Australian Cinema - upcoming events
Smart Street Films
'We feel we are group of upstart boys. We’re the outsiders, the production assistants. When you make a feature you are supposed to have certain people as photographers, sound men, etc. When you go outside that area you rub up against the grain’ (Haydn Keenan, Cinema Papers, January 1974).
2011 saw the untimely passing of a central figure in the Australian film renaissance, Esben Storm (1950-2011). Storm and collaborator Haydn Keenan’s (1951-) Smart Street Films was a pioneering production house and a ‘salon’ for one of the crucial aesthetic (and in many ways political) filmmaking options Australian screen culture had before it, as feature production revived at the beginning of the 1970s. Their work exemplified the realist (but sometimes magic-realist) ‘Poor Cinema’ – the low-budget independent productions then coming out of inner Sydney and Melbourne, and from a first generation of cineaste, under-financed but abundantly entrepreneurial film school-, or TV- or Film Australia-trained filmmakers. The Smart Street team were the most precocious of this lot. Barely out of their teens, high school buddies Storm and Keenan made the prize-winning short films Stephany (1972) and In his Prime (1971) and in 1974 a milestone, $40,000-budget social realist feature 27A. Latter in the decade, Storm would make the dreamy and influential road movie In Search of Anna (1979). Then, in the 1980s and ‘90s – and although always handicapped in finding funding for his personal projects – key, urgent social justice-themed titles like With Prejudice and Deadly. Meanwhile Keenan became the maker behind some of the most ‘square-peg’ of Australian feature films of the 1980s, like Going Down and Pandemonium.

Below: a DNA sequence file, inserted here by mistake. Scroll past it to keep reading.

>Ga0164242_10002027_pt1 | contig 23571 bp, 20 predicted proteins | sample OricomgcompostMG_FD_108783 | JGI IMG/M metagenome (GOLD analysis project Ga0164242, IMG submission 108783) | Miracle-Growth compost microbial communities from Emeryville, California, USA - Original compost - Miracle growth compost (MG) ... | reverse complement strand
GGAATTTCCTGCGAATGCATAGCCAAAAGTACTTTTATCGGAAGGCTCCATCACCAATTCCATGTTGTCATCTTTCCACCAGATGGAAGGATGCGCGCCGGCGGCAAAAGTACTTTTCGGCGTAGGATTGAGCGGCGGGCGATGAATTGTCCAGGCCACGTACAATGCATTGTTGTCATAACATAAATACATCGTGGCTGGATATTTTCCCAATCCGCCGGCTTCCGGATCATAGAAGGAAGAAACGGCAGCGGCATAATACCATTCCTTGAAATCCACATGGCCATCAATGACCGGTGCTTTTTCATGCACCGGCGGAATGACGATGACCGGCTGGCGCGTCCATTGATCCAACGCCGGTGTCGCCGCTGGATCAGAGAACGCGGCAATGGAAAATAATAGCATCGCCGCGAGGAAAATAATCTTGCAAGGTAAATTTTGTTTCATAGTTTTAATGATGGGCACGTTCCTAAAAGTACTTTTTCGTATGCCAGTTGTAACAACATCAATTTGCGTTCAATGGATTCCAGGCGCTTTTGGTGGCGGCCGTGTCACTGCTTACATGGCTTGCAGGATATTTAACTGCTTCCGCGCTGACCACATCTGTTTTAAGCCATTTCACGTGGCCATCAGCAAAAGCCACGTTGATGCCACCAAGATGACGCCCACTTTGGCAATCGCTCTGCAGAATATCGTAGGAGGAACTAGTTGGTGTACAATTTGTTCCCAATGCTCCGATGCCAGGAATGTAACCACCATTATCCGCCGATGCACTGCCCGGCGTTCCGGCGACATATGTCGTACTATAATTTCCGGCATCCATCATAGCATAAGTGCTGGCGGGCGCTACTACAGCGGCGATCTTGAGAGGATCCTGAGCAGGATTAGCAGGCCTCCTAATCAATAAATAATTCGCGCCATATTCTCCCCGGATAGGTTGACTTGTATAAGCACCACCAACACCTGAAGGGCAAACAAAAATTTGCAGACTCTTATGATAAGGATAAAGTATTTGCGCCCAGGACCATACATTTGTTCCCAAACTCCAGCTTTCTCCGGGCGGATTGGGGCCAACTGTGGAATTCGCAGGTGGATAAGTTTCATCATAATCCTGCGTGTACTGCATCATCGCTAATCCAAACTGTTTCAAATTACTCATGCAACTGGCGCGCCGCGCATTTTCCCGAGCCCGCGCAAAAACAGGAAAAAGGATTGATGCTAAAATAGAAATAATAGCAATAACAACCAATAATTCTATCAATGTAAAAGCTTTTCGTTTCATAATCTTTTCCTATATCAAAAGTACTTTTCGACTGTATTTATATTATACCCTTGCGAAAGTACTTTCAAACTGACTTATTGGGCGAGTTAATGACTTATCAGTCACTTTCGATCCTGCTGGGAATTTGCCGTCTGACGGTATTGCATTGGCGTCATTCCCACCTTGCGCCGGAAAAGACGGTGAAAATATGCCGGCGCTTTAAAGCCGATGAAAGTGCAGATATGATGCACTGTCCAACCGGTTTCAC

In the 1970s, Storm and Keenan’s Smart Street was like an Australian version of the US indie production house BSB (makers of Easy Rider and Five Easy Pieces): an attempt to build a creative centre that reflected the new Australian society, yet sensitively explored tensions between this zeitgeist and older national social values. This survey selection honours Storm and Keenan’s early work, but also gives Haydn Keenan a chance to introduce his unusual new documentary TV series project Persons of Interest – where each episode centres on someone who is given their previously secret intelligence file (often including stills and 100s of hours of 16mm film footage) and then shows us through it.
Special thanks to Haydn Keenan (Smart Street Films).
27A and In Search of Anna are from the Kodak/Atlab Collection.
Continues in September.